"Madoff Securities is the world's largest Ponzi Scheme."
This was the conclusion of the Securities and Exchange Commission, Wall St's regulator, when it charged Bernard Madoff with a fraud of US$50 billion proportions last Friday, a day after the veteran trader's sons called the police and turned him in.
But hang on, the quote is not from the SEC. The quote is actually from Harry Markopolos, a fast-talking Boston accountant, from a letter he wrote to the SEC in 1999 after he began snooping around Madoff's firm. Markopolos wrote again and again - but for nine years, the SEC failed to investigate and failed to uncover what now looks like the biggest scam in Wall St's history.
To say the failure is an embarrassment would be to understate it. For an organisation already fighting for its survival, and assailed for facilitating the Wall St free-for-all that has now trashed the credit markets, this is a new crisis it could do without.
Little wonder that SEC chairman Christopher Cox has got out the cat o' nine tails for a little self-flagellation. (Strictly, not self-flagellation. He is casting blame not on the politically appointed commissioners but on full-time staff members.)
Markopolos is something of a character in the Boston finance industry, an accountant famed for his analytical skill, who worked until 2004 at local investment management firm Rampart. He first looked into Madoff's trading strategies in 1999, when Rampart was considering a rival investment product, and decided that the returns Madoff claimed were too good to be true.
In 2005, he wrote again to the SEC. According to the Wall Street Journal, which has seen the letters, he said: "Bernie Madoff's returns aren't real and if they are, then they would almost certainly have been generated by front-running customer order flow from the broker-dealer arm of Madoff Investment Securities."
He last wrote as recently as last year. The SEC conducted two minor investigations of the broker-dealer business but never ventured on where Madoff kept his investment management operations.
It was here, under lock and key, that he kept his records - the real accounts and the fictitious set he showed to investors.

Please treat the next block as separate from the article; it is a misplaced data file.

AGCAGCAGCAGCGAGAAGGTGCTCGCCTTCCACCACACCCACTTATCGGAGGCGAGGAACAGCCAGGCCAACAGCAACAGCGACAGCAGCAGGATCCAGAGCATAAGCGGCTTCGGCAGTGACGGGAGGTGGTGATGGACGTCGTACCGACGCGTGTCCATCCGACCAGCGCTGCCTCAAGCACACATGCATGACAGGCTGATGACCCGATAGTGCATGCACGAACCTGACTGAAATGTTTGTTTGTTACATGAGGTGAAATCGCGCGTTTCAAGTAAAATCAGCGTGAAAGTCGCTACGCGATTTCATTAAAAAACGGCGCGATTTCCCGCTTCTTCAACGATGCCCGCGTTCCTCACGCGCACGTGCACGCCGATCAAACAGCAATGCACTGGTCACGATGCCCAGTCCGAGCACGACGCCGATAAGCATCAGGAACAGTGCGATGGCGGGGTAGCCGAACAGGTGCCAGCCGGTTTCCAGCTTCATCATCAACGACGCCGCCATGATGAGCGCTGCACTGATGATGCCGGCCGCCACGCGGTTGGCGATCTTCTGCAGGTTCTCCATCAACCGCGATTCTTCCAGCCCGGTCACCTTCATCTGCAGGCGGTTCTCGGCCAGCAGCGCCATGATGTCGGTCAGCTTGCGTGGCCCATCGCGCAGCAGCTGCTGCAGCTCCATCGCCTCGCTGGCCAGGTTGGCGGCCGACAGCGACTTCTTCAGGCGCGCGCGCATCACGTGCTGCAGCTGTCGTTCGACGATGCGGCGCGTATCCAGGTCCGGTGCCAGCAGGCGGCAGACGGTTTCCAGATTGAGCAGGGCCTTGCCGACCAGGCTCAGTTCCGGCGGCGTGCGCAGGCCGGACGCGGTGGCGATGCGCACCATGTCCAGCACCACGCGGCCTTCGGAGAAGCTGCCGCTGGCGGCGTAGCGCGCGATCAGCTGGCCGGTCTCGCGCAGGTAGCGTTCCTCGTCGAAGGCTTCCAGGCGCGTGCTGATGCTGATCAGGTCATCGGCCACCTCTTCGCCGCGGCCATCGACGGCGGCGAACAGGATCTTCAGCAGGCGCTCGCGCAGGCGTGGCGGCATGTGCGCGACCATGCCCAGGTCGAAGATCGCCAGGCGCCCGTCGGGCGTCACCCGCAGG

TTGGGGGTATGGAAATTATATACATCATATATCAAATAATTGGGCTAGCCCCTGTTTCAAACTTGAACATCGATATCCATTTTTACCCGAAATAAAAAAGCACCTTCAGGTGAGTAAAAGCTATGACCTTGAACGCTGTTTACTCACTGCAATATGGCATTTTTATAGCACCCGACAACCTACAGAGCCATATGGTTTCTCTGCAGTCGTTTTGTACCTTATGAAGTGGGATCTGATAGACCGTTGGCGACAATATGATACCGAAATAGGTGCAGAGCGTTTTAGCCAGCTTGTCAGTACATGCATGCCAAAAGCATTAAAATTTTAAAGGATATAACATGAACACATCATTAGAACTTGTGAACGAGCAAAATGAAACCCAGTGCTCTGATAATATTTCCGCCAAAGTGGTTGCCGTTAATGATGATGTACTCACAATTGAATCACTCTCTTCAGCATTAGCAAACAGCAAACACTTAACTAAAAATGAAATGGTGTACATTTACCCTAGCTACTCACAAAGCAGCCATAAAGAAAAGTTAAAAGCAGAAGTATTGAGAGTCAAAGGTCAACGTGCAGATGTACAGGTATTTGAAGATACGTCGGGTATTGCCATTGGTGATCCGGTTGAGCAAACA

The fraud was a classic Ponzi scheme, Madoff confessed last week. Old investors were paid using money from new ones. The returns were "all just one big lie" and now, with investors clamouring for their money, there is nothing left. Giant banks, august hedge funds, private investors and struggling charities are all nursing catastrophic losses. And it all happened under the SEC's nose.
Now a furious Congress is asking to examine the watchdog's teeth.
The investigations into the SEC's role will examine whether a certain chumminess between Madoff and his regulators led them to take too much on trust. In a career spanning almost five decades he had become a Wall St grandee, a major force in the foundation of the Nasdaq and its former chairman. His reputation for speaking his mind made him a go-to guy when the SEC was examining regulatory issues surrounding electronic trading. He even served on one of its advisory panels.
At the very least, the investigations will touch on the debate about "regulatory capture", which has raged during the implosion of the credit markets. Academics have argued that the close contact between regulator and regulated creates a "groupthink", while the regulated industry spends heavily lobbying for a particular kind of regulation that has no counter-balancing lobbying from outside. At a business roundtable meeting last year, Madoff boasted of his relationship with the SEC.
"There's always this friction between the regulation side of the industry and the practitioners about where you draw the line. I'm very close with the regulators, I'm not trying to say what they do is bad - as a matter of fact, my niece just married one."
That marriage is now going to be part of the internal investigation that Cox promised this week. Shana Madoff worked in her uncle's business as a compliance lawyer.
Last year, she married Eric Swanson, who was until 2006 an SEC attorney in charge of overseeing stock exchange regulation of electronic trading. His team carried out one of the investigations into her uncle's firm, although the couple began dating later, his representatives said. Cox has demanded that "any SEC staff who have had more than insubstantial personal contacts with Mr Madoff or his family" recuse themselves from the investigation. In a parallel development yesterday, the US attorney general, Michael Mukasey, removed himself from the Department of Justice criminal investigation because his son, Marc, is representing Frank DiPascali, a senior official at Madoff's firm.
Madoff only registered the investment arm of his firm with the SEC in 2006, and the SEC says only 10 per cent of the 11,300 investment advisers registered are examined on a regular basis.
Markopolos' letters might have been a reason to push Madoff's firm to the front of the inspection queue. Amid all the mysteries, why the SEC failed to act may be the one that yields the most enduring lessons.